slid my feet under my chair, pushed myself close to the table, and tried to
hide. As usual, I didn't quite fit in. Ever since my family finally decided to
emigrate from Latvia
when I was
eleven in order to get away from the ravages of World War Two, I had one foot
in each country. I wanted both feet planted firmly on American soil. But my
parents constantly reminded me that our roots were in Latvia
asked Caprice what I should wear, and all she'd said was, "Something
somber." My black pleated skirt and mustard-colored sweater with matching
cardigan turned out to be as out-of-place as I felt. I should've guessed, since
Caprice had been wearing mostly tight-fitting black for the past two years. Her
white lipstick, however, was new. Not a look out of Seventeen. Not that I was
either. I tried to follow the latest fashions, but seemed to latch on to them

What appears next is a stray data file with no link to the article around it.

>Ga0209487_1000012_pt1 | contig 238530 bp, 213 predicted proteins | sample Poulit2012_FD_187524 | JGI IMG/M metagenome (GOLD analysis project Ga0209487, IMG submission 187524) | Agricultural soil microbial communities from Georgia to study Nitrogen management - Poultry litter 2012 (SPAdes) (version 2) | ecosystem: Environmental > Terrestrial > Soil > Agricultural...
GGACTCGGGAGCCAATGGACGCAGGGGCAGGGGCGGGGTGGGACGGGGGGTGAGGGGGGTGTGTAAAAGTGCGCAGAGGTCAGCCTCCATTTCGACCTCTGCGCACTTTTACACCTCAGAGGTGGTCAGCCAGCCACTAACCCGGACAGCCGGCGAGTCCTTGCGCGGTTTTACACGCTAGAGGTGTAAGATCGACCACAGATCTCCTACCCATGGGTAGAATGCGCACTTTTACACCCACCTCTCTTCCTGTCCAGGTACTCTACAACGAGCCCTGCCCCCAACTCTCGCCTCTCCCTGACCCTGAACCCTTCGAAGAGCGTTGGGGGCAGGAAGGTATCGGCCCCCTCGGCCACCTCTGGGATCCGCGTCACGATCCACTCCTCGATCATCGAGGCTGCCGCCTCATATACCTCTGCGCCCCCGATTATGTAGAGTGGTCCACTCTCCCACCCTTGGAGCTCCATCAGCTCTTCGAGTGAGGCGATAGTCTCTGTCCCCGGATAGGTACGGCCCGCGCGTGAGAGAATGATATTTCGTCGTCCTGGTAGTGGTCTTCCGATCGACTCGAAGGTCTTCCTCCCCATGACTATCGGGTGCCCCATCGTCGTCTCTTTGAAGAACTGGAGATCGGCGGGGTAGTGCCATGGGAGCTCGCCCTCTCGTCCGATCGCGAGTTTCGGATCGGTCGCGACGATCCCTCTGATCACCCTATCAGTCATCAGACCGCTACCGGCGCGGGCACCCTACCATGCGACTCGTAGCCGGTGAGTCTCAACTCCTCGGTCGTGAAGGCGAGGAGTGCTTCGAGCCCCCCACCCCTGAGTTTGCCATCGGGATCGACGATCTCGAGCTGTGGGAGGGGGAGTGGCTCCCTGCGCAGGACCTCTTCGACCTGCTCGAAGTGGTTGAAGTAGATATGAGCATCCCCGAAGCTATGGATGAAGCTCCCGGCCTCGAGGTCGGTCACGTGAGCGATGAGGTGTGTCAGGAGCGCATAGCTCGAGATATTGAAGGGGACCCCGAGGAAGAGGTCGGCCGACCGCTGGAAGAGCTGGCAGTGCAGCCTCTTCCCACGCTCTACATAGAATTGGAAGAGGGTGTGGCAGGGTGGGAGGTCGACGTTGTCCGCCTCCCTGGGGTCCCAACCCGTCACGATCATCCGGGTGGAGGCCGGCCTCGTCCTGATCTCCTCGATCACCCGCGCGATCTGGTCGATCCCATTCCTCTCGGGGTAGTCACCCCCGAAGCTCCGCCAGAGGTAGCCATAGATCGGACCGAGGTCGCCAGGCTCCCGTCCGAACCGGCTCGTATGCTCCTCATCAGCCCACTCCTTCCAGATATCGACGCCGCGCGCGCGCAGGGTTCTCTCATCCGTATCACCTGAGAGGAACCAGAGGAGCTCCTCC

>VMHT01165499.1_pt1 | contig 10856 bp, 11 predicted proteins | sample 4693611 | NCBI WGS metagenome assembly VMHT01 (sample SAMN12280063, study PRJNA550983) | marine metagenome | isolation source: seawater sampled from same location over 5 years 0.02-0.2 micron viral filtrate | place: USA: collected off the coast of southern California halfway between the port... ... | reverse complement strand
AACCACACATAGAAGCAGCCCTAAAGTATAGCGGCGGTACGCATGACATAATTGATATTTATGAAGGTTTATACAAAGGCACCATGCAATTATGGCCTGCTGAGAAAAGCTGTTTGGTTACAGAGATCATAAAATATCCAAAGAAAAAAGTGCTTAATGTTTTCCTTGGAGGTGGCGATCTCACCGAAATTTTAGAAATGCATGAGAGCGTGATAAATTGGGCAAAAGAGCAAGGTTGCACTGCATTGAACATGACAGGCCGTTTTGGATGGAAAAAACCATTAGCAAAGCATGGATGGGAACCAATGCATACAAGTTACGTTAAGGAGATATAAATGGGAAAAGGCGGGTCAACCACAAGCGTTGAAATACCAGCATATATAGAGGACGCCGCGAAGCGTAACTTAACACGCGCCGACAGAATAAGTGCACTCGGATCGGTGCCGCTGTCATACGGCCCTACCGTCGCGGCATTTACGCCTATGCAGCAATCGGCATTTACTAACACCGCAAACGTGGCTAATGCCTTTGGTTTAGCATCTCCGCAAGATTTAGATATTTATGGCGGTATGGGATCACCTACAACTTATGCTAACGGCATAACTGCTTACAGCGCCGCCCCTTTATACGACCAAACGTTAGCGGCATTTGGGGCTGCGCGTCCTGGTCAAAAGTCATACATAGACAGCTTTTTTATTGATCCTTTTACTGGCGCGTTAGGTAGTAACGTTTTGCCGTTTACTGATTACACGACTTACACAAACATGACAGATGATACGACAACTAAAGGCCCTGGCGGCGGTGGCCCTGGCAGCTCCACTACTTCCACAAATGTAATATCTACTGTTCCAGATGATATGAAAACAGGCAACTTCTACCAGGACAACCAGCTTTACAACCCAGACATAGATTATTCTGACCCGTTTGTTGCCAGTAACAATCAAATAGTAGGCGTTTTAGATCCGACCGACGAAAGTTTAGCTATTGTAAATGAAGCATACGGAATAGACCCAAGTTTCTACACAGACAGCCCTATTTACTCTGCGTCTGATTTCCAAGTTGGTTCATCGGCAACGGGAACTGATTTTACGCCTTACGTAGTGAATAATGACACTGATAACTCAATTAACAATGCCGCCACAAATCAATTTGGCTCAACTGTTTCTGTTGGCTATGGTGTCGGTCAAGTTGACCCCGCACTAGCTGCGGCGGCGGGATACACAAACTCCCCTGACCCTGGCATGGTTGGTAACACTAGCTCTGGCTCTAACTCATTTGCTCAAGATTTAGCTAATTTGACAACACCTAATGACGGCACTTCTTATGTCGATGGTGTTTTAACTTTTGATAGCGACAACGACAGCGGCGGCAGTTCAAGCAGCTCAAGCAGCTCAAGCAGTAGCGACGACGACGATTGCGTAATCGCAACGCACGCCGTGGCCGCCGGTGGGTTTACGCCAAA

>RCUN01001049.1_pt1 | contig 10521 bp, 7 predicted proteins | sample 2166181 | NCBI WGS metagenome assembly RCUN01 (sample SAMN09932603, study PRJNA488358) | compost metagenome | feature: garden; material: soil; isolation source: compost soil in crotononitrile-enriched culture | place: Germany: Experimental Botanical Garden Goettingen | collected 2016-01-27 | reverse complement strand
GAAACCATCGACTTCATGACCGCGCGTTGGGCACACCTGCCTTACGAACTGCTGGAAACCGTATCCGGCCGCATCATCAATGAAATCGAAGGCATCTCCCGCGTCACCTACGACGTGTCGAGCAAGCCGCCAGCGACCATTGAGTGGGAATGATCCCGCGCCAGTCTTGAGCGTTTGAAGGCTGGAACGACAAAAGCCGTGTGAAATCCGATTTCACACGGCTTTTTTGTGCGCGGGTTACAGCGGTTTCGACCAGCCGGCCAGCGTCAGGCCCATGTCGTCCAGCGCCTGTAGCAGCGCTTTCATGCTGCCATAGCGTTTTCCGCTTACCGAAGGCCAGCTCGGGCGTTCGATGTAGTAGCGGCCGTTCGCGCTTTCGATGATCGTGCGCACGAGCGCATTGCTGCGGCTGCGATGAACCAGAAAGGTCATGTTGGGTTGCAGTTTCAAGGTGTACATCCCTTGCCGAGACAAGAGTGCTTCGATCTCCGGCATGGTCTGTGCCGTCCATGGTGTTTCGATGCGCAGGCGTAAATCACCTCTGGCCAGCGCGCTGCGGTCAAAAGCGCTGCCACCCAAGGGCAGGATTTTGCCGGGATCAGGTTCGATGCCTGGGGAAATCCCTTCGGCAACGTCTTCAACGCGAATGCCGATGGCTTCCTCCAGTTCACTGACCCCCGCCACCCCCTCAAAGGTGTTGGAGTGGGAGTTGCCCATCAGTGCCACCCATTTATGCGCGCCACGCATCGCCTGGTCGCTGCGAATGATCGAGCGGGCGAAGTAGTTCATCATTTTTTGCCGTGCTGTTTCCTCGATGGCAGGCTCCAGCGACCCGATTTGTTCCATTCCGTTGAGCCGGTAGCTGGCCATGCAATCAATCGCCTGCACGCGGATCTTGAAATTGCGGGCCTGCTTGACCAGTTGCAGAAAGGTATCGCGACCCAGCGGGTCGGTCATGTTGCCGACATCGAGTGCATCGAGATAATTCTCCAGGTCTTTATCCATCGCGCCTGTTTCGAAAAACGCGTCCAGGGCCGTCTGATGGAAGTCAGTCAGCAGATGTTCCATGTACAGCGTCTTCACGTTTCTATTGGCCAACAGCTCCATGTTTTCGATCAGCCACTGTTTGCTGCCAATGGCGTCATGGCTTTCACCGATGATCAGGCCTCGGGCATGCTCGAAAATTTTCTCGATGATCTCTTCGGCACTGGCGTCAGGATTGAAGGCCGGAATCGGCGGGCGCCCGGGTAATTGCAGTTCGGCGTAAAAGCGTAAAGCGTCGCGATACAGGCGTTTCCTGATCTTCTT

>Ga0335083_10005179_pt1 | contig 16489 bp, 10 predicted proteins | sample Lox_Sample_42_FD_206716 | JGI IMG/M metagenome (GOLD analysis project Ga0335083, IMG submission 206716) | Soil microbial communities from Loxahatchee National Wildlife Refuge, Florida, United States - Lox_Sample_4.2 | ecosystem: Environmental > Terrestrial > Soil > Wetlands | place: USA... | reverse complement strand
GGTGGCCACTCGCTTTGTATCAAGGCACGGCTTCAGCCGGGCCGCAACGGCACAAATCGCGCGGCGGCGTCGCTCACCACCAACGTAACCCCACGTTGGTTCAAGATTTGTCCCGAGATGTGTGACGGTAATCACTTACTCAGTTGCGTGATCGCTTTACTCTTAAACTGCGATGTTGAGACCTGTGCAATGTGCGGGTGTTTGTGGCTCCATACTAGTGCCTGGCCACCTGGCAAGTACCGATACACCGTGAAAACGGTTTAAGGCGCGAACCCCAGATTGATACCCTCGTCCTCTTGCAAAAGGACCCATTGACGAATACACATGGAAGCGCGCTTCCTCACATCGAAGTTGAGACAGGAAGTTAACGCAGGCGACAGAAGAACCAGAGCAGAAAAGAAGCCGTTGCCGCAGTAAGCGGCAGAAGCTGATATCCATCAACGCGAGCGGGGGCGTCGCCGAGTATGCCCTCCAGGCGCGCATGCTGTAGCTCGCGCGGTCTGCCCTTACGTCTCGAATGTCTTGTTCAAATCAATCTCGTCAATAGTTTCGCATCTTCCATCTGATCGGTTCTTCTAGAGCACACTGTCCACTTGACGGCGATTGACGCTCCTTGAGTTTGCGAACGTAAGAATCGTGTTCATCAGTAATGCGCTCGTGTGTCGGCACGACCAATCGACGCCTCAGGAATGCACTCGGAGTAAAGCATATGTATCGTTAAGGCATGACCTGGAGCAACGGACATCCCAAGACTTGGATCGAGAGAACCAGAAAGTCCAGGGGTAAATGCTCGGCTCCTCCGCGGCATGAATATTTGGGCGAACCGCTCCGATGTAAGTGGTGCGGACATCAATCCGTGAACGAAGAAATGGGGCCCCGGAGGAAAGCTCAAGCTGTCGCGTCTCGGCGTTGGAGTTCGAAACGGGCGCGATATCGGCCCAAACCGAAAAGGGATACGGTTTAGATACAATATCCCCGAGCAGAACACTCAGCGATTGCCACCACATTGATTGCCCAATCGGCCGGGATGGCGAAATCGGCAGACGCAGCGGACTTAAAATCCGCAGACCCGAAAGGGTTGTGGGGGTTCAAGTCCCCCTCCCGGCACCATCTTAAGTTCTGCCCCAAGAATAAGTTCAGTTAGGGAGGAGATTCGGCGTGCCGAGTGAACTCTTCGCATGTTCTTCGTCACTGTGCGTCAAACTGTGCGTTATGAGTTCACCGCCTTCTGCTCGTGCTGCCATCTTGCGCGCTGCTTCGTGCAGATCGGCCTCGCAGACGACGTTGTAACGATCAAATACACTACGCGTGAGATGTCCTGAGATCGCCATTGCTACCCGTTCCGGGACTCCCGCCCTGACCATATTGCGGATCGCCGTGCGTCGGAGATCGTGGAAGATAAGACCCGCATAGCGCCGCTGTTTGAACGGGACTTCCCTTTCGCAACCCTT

just as they were ending. I was not what you'd call hip.
most of the week The Exit held readings. "Beat" poetry, radical writers
such as Jack Kerouac, that kind of stuff. I'd read in On the Road. I lost track of how many times the characters drove
back and forth across the country on the open roads. I wasn't sure there was
any purpose to it, but I envied them their freedom, if not their dreariness. My
parents viewed American coffeehouses with profound suspicion. They would be
appalled if they knew I was here.
Fridays, instead of readings music was featured. I liked music, and that was
one reason why Caprice was finally able to strong-arm me into going.
and I had become friends in the middle of sixth grade, soon after I moved to
the small shoreline town of Chatfield
I was extremely shy. Caprice lived just a block away then. We found ourselves